Life-saving techniques to make bath time bearable

As a new parent, you imagine that bathtime will be one of the more fun aspects of raising a child. It should be relaxing, soothing and enjoyable for all parties involved. However, the reality is often very different. For instance, giving your child a bath can be uncomfortable, especially if you’re having to kneel on a tiled floor. Other times, detangling their hair can be painful and a screaming match for you both!

In this post, we take a look at some hard-earned advice from mums who’ve already been there and done that. Take a look at these suggestions for making bathtime with your child easier. 


Get In The Tub With Them

As the old adage goes – “if you can’t beat ‘em, join ‘em.” So instead of trying to avoid getting wet every bathtime, just include it in your routine. Get into the bath with your child and kill two birds with one stone. Getting into the bath with them also allows you to supervise them better. And it avoids any uncomfortable kneeling or reaching into the tub which can occur if you stay outside. Plus, for me, my daughter loves it when I get in with her! 


Play Music

A lot of children are naturally averse to water. They don’t like the sensation of it on their skin and so avoid it whenever they can. 

This preference can make bathtimes difficult. But many parents have found that they can get around it by playing kid-friendly, relaxing and soothing music. It turns out that certain sounds and melodies help to put younger children at ease and make them less aversive of water. They are also more willing to allow you to wash them properly while the music is playing. So next time you’re struggling, try using this strategy and see whether it works for you. Personaly for us, we love listening to her favourite movie soundtrack at that time! 


Put Your Child Inside A Laundry Basket In The Tub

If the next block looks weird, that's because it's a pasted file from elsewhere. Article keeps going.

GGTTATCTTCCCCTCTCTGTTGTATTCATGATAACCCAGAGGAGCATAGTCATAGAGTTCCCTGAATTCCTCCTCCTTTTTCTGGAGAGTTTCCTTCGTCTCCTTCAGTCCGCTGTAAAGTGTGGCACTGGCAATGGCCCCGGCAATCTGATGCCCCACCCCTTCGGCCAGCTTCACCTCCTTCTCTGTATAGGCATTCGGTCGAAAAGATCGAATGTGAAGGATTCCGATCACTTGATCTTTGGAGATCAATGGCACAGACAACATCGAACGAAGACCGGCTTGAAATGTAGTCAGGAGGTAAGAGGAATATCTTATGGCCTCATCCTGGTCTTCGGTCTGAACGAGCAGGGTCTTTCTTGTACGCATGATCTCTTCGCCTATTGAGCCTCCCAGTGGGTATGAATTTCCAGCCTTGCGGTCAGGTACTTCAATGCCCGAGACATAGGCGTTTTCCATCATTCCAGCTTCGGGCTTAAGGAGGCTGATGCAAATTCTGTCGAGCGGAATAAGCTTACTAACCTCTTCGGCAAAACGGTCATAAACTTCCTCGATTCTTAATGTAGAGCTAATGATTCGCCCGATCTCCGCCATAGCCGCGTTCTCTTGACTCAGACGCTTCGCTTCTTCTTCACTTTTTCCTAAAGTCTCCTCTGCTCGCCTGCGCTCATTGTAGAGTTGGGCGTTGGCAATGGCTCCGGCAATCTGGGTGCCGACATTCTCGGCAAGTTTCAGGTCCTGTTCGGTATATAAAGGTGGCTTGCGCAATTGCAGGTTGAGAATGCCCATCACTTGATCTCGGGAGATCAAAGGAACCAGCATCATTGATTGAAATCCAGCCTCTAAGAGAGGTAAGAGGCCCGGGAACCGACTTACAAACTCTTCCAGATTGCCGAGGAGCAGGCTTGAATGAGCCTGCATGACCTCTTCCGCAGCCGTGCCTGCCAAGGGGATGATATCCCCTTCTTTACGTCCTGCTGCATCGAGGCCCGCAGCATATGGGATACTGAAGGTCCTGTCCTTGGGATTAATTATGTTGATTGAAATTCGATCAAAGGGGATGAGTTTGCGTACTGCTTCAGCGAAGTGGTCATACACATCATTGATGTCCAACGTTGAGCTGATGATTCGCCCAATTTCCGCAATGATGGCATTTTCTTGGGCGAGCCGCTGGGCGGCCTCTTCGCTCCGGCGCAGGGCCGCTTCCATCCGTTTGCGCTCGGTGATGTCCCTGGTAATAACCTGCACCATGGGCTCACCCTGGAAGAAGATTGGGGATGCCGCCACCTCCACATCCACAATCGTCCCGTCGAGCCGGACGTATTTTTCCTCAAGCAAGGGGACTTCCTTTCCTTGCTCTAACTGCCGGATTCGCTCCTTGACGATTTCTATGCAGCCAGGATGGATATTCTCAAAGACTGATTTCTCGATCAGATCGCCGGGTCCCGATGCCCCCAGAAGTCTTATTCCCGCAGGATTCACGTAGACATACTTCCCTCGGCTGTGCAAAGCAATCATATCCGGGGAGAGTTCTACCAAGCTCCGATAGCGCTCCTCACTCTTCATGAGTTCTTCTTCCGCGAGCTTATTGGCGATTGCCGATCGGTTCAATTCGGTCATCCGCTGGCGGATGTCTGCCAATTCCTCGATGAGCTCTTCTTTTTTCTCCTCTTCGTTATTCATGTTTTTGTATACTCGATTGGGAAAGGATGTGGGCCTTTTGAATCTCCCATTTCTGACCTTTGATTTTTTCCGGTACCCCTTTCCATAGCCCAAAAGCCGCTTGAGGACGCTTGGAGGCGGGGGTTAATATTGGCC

For some children, being in a large bath can be a little scary. There’s just so much water around them. 

So, some clever parents are now putting their children inside plastic laundry baskets to help them feel a little more contained. This way, they can sit up and use the sides of the basket for support, instead of relying on the slippery walls of the bath. 

Laundry baskets also come in handy when you are bathing more than one child at once. Putting a young toddler in a basket prevents them from getting knocked about by older children. 


Lie Your Child Down On A Rubber Mat

Sometimes, children can feel a little unsteady in a large volume of water, causing them to feel distressed. If you notice that your child is struggling, get them to lie down on a mat and then fill the bath with just an inch or two or water, being sure that the water doesn’t go near their mouth or nose. Getting your baby to lie down in the bath gives them room to kick their legs and stretch out. But you’ll have to monitor them constantly in this position, for obvious reasons. 


Use Detangling Shampoo

Kids will often try to avoid bathtimes if they associate them with pain. So it is critical that you use methods to reduce discomfort as much as you can.  In a post entitled How Detangle Kids’ Hair Painlessly, the authors talk about the power of detangling shampoo. It contains special agents that help to remove knots from hair, allowing it to flow freely and making it easier to brush afterwards. Detangling shampoo is essentially the same as the regular variety, except specially formulated for children. It smells great to kids as well, encouraging them to use it more often. 


Put Down A Soft Kneel Mat Beside The Tub

Kneeling down beside the bathtub and pouring water over your child can become uncomfortable, especially if you have a tile floor. Your knees quickly get sore and you find yourself having to repeatedly stand up to reduce the pain. 

The trick here is to buy a kneel mat, similar to one that builders or gardeners might use. These are essentially cheap foam pads that provide a little extra cushioning between you and the floor beneath. Nowadays, you can get thick versions of these that you can easily store out of the way in your bathroom vanity when you aren’t using them. 


Get Some Hooded Bathrobes

Cheerful ethnic mum wiping cute little daughter with big fluffy towel in modern bathroom at home